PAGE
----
By The Associated Press
Today in History
Today is Monday, Sept. 13, the 256th day of 2021. There are 109 days left in the year.
Todayís Highlight in History:
On Sept. 13, 1971, a four-day inmatesí rebellion at the Attica Correctional Facility in western New York ended as police and guards stormed the prison; the ordeal and final assault claimed the lives of 32 inmates and 11 hostages.
On this date:
In 1788, the Congress of the Confederation authorized the first national election, and declared New York City the temporary national capital.
In 1814, during the War of 1812, British naval forces began bombarding Fort McHenry in Baltimore but were driven back by American defenders in a battle that lasted until the following morning.
In 1959, Elvis Presley first met his future wife, 14-year-old Priscilla Beaulieu, while stationed in West Germany with the U.S. Army. (They married in 1967, but divorced in 1973.)
In 1962, Mississippi Gov. Ross Barnett rejected the U.S. Supreme Courtís order for the University of Mississippi to admit James Meredith, a Black student, declaring in a televised address, ìWe will not drink from the cup of genocide.î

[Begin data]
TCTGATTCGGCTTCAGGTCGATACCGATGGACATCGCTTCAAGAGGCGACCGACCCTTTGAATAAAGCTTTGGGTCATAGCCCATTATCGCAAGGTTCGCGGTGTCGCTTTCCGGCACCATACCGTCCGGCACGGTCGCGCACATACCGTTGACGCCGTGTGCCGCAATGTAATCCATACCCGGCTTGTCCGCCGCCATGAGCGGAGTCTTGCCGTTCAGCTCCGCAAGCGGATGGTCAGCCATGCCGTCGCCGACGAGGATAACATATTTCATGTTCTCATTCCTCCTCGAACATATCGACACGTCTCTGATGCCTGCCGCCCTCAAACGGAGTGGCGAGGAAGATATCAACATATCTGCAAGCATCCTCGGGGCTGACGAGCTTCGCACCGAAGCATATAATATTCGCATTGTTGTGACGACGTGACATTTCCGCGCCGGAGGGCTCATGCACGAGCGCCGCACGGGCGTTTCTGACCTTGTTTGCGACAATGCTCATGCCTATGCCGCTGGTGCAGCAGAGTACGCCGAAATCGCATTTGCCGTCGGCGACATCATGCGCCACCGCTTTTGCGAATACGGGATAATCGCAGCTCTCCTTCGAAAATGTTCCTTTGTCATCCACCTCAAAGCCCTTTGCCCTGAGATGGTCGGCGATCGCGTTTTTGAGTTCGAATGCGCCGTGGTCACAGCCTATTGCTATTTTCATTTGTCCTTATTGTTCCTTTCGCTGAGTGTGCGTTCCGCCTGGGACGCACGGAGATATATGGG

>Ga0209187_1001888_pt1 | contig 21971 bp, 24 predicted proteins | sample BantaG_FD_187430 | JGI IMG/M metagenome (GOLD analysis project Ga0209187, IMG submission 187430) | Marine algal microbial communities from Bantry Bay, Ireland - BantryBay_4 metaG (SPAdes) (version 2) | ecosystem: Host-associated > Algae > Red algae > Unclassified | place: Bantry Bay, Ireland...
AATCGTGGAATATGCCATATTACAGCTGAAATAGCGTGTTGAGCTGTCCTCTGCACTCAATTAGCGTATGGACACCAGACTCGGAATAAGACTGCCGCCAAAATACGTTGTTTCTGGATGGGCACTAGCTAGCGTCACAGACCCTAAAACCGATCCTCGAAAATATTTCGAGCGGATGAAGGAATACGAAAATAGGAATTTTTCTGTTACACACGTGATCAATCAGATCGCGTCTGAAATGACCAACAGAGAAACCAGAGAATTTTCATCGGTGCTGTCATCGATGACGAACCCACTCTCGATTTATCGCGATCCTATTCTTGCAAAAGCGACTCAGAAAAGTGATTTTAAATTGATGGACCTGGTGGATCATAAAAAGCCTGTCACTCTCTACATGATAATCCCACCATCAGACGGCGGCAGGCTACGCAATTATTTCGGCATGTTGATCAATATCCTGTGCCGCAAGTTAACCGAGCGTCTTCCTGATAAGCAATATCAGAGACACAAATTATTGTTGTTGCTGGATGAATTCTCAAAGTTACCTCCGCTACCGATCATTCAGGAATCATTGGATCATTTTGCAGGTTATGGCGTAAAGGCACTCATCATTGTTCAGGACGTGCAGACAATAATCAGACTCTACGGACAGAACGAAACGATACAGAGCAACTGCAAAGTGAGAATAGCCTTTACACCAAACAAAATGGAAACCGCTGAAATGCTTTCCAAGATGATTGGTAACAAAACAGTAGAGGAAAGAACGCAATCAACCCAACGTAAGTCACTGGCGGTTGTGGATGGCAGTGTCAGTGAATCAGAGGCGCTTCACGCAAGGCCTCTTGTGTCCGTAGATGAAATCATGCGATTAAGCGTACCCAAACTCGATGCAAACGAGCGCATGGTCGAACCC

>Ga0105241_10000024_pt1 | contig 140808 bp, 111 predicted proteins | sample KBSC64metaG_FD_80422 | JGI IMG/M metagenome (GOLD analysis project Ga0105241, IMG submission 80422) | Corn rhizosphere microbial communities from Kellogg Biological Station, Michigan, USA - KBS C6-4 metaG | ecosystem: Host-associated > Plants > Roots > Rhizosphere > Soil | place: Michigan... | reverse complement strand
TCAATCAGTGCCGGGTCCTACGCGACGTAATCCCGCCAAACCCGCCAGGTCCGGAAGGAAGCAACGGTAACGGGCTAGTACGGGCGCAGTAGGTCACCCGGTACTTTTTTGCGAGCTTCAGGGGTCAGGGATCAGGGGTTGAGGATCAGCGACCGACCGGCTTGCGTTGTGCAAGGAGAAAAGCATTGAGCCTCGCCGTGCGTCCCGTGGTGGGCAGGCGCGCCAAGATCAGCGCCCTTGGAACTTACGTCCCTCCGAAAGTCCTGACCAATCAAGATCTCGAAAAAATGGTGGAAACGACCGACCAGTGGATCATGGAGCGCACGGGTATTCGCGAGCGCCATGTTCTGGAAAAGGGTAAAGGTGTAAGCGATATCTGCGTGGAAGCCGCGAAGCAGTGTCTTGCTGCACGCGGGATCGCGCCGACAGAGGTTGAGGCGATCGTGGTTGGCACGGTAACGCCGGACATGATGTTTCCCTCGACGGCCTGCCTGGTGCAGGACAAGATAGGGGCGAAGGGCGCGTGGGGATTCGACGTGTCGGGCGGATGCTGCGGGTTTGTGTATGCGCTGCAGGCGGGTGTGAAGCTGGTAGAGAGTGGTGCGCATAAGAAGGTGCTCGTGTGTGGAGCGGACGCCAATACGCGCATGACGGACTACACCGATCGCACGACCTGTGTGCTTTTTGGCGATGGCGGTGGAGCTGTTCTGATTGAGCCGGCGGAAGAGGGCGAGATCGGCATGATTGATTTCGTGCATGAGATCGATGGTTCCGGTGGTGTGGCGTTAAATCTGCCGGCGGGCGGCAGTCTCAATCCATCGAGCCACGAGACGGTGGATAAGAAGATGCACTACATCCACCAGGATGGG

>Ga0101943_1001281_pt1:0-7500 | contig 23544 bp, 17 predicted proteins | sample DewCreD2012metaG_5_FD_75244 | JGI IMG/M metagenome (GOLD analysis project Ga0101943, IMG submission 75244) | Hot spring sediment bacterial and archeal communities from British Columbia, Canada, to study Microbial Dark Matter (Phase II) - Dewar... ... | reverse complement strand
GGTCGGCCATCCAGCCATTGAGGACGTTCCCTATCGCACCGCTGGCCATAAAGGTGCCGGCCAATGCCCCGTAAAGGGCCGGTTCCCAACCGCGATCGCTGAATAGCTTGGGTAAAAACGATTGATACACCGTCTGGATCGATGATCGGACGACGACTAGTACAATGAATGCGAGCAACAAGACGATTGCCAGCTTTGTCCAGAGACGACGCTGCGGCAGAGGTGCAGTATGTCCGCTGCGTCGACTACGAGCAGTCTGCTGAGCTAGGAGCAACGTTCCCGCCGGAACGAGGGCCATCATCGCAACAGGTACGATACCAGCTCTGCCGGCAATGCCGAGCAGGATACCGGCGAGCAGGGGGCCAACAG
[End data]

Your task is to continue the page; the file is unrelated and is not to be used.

In 1970, the first New York City Marathon was held; winner Gary Muhrcke finished the 26.2-mile run, which took place entirely inside Central Park, in 2:31:38.
In 1990, the combination police-courtroom drama ìLaw & Orderî premiered on NBC.
In 1993, at the White House, Israeli Prime Minister Yitzhak Rabin and PLO chairman Yasser Arafat shook hands after signing an accord granting limited Palestinian autonomy.
In 1996, rapper Tupac Shakur died at a Las Vegas hospital six days after he was wounded in a drive-by shooting; he was 25.
In 1997, funeral services were held in Calcutta, India, for Nobel peace laureate Mother Teresa.
In 1998, former Alabama Gov. George C. Wallace died in Montgomery at age 79.
In 2001, two days after the 9/11 terror attacks, the first few jetliners returned to the nationís skies, but several major airports remained closed and others opened only briefly. President George W. Bush visited injured Pentagon workers and said he would carry the nationís prayers to New York.
In 2010, Rafael Nadal won his first U.S. Open title to complete a career Grand Slam, beating Novak Djokovic 6-4, 5-7, 6-4, 6-2.
Ten years ago: Teams of insurgents firing rocket-propelled grenades and automatic weapons struck at the U.S. Embassy, NATO headquarters and other buildings in the heart of Afghanistanís capital, Kabul.
Five years ago: Republican presidential nominee Donald Trump rolled out a plan aimed at making child care more affordable, guaranteeing new mothers six weeks of paid maternity leave and suggesting new incentives for employees to provide their workers child care during a speech in Aston, Pennsylvania. Former Israeli President Shimon Peres, 93, suffered a major stroke (he died 15 days later).
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